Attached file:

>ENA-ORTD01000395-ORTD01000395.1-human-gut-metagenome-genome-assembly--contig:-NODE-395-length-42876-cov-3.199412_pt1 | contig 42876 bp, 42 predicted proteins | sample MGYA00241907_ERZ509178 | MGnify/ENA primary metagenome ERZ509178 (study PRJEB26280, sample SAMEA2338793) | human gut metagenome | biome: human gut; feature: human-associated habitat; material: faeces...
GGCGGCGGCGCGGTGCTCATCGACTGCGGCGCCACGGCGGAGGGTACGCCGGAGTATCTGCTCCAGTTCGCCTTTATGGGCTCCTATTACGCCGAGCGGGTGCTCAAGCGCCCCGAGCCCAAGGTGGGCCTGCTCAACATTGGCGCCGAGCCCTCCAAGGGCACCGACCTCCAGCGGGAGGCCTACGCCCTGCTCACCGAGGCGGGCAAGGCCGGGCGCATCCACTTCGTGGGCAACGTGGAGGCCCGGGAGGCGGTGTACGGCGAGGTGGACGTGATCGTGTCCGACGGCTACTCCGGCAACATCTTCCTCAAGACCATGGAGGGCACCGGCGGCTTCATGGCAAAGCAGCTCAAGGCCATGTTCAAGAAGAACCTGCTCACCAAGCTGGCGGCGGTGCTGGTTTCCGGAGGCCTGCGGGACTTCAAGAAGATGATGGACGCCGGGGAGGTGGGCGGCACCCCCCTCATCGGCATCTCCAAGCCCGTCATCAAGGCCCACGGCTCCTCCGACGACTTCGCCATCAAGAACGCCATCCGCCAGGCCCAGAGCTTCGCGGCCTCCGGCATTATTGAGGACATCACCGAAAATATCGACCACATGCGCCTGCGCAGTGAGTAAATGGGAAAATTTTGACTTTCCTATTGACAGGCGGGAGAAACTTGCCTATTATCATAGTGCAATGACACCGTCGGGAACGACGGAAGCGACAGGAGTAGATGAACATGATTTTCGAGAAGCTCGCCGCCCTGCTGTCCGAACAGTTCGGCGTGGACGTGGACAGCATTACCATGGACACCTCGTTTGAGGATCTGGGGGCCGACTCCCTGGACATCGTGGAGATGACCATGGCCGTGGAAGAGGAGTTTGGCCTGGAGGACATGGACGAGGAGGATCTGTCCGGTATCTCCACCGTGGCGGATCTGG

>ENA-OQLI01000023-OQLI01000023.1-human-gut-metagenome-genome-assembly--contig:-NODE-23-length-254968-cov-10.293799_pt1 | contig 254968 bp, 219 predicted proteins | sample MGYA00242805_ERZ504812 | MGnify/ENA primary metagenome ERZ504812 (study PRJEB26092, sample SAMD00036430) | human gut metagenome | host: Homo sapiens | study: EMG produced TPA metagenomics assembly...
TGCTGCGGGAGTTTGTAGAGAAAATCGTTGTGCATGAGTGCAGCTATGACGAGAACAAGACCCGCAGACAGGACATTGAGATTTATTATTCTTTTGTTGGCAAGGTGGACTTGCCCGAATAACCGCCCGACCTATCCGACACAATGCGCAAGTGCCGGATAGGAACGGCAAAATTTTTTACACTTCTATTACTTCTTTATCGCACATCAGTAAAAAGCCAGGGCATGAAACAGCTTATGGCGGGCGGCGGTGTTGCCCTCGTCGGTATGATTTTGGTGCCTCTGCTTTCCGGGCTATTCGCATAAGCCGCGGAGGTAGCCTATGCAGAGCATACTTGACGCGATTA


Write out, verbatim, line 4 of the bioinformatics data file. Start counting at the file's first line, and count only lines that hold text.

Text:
TGCTGCGGGAGTTTGTAGAGAAAATCGTTGTGCATGAGTGCAGCTATGACGAGAACAAGACCCGCAGACAGGACATTGAGATTTATTATTCTTTTGTTGGCAAGGTGGACTTGCCCGAATAACCGCCCGACCTATCCGACACAATGCGCAAGTGCCGGATAGGAACGGCAAAATTTTTTACACTTCTATTACTTCTTTATCGCACATCAGTAAAAAGCCAGGGCATGAAACAGCTTATGGCGGGCGGCGGTGTTGCCCTCGTCGGTATGATTTTGGTGCCTCTGCTTTCCGGGCTATTCGCATAAGCCGCGGAGGTAGCCTATGCAGAGCATACTTGACGCGATTA